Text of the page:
“Juno, welcome to Jupiter.”
Those were the words heard at NASA headquarters when the Juno spacecraft finally launched into Jupiter’s orbit today.
At 1.18pm AEST, the spacecraft killed its engines to slow down and be dragged into Jupiter’s gravitational pull.
“You’re the best team ever! We just did the hardest thing NASA has ever done,” shouted, principle investigator of the Juno mission, Scott Bolton, as a three-second beep confirmed Juno had entered orbit.
— NASA (@NASA) July 5, 2016
Australians were the first in the world to discover the probe had successfully entered Jupiter’s orbit, as the Canberra Deep Space Communication Complex received the first faint signal tones from the spacecraft.
It’s been a mission fifteen years and $1.46 billion dollars in the making. The spacecraft has travelled 2.7 billion kilometres since its launch in 2011 from Cape Canaveral, Florida.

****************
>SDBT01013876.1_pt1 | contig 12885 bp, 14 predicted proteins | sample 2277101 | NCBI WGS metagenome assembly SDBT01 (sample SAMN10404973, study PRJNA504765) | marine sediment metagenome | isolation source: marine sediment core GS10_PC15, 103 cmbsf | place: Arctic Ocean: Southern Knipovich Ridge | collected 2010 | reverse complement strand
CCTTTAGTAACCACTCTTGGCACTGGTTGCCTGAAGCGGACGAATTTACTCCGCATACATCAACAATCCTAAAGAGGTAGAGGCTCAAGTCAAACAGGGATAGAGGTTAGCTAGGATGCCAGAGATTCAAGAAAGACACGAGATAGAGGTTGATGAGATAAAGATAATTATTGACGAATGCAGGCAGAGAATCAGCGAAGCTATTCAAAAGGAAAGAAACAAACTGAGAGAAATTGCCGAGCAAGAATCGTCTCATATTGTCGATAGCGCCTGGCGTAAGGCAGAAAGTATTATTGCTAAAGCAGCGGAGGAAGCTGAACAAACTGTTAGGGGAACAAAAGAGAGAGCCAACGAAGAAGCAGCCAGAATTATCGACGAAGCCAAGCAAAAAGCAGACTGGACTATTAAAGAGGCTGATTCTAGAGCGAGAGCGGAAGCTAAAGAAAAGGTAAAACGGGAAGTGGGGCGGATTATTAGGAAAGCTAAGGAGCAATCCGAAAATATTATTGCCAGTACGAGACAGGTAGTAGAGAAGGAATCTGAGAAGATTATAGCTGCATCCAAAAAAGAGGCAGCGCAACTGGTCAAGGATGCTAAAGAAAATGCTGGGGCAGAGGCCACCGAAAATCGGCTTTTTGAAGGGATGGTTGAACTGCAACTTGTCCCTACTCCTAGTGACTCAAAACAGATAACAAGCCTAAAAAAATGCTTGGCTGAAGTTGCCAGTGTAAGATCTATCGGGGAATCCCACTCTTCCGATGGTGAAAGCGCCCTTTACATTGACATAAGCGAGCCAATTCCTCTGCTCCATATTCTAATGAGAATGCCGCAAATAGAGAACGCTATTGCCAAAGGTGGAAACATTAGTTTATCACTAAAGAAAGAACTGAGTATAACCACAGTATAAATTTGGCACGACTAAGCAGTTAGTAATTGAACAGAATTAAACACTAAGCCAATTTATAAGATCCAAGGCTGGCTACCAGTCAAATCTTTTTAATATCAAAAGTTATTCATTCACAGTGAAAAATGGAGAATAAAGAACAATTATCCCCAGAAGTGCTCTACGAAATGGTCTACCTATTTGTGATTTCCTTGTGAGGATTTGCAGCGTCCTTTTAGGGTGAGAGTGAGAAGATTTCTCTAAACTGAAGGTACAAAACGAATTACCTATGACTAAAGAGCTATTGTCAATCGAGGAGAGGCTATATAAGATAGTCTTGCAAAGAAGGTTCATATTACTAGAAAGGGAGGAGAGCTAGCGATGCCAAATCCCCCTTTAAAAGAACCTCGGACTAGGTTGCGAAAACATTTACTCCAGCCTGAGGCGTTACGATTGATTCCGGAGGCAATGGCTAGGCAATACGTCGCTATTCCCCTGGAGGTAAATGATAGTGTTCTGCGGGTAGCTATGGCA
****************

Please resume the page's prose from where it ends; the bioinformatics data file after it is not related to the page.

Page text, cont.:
Now the spacecraft has successfully entered Jupiter’s orbit, NASA hopes to learn about the composition of Jupiter’s core, the mystery of the Great Red Spot and even the origins of our solar system.
Juno will circle the gas giant 37 times over the next 20 months, skimming to within 5000 kilometres above the cloud tops.
Jupiter through the eyes of NASA's Juno Spacecraft